I was there with him in the palliative care unit at the exact moment he died. Since he was heavily sedated at the time, effectively “out of it” for several days, his passing was more about the transition from having vital signs to not having them, as opposed to some major “event”. Even so, since I had never in my life actually witnessed someone’s exact moment of passing, I worried at the time that this vision might end up giving me nightmares for days or months afterwards.

It ended up just the opposite. In the years that have intervened it has been actually a moment of comfort for me, to remember vividly this one last deep drawn breath as he finally got his release, and me (and my sister-in-law Rachelle who was also there with him and me) gently but audibly encouraging him to “let go” of the pain and that it was all right. It was his moment and he should stop fighting it… I held his hand and watched him die – and to this day I am convinced that on some level he heard me, or understood me, and allowed himself to slip from this world to whatever comes after, and that in some small way I had made that “easier” for him.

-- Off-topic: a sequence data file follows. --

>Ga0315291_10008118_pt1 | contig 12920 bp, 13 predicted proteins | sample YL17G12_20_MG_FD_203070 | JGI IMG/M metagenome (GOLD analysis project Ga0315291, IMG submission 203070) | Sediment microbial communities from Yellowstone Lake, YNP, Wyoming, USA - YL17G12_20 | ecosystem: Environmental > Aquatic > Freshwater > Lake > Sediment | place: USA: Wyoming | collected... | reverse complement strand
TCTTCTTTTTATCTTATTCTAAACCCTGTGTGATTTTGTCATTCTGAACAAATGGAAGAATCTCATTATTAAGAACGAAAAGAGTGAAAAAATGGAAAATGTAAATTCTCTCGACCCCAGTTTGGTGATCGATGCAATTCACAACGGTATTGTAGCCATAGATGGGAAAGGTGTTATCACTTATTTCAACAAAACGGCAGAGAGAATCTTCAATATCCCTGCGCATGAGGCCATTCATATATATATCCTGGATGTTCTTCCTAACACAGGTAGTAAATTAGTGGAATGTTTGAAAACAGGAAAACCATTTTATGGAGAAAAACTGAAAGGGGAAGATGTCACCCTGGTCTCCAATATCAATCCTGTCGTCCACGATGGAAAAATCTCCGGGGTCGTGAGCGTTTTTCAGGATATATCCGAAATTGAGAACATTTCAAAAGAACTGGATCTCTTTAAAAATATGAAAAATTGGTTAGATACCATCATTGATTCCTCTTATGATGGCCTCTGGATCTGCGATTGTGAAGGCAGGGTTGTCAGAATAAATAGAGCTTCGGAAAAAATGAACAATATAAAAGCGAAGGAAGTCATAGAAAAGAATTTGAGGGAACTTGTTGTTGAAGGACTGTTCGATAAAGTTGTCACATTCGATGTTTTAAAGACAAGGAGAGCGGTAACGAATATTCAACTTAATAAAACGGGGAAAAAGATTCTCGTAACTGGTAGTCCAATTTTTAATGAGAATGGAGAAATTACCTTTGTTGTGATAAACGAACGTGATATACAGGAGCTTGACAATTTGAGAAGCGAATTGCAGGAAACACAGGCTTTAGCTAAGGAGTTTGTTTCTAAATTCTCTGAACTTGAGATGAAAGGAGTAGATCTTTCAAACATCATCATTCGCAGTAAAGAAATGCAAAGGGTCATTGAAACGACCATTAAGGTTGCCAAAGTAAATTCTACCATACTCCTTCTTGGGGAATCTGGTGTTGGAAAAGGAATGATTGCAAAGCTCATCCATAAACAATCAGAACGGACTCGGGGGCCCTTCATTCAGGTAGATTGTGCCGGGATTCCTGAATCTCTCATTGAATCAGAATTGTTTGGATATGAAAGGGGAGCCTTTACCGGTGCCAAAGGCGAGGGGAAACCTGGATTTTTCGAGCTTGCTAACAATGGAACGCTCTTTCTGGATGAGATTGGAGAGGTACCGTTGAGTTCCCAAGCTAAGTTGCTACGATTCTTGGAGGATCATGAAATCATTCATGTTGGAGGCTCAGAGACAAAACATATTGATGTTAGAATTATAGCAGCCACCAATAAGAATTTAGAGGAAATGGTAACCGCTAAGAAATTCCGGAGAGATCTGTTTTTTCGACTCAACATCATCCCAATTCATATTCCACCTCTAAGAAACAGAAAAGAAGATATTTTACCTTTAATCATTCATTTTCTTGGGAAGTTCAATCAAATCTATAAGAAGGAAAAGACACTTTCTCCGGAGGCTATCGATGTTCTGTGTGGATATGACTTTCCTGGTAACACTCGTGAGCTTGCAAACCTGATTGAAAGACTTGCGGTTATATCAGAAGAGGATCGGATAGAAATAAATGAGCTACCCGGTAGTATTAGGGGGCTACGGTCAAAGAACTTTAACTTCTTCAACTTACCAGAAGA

Six years ago today we buried my father and I had the honour of delivering a eulogy in remembrance. If for no one else’s benefit, I want to share that eulogy with you below:

I really did not want to do this…

Although I am very accustomed to speaking in public, this is different. This was my father and I would have preferred to mourn him a bit more privately.

However, my mother, bless her heart, insisted that I say a few words on behalf of the family about my father – and who can refuse one’s own mother in a circumstance like this?

So, what to say?

Well, I can tell you that my father worked very, very hard all his life, from jobs that ranged from being a chicken peddler with my immigrant grandfather, to being a restaurateur, to an insurance salesman, to owning his own businesses where he worked 18-hour days, to, as his last “career change”, becoming a store manager in the Tip Top Tailors line of men’s clothing stores. And a whole bunch of stuff in between.

In short, he did whatever he had to do to make ends meet and provide for his family. We never had a lot of money, but we always had what we needed.

But let’s face it – most people work hard and provide for their families; that by itself didn’t make him very “special”.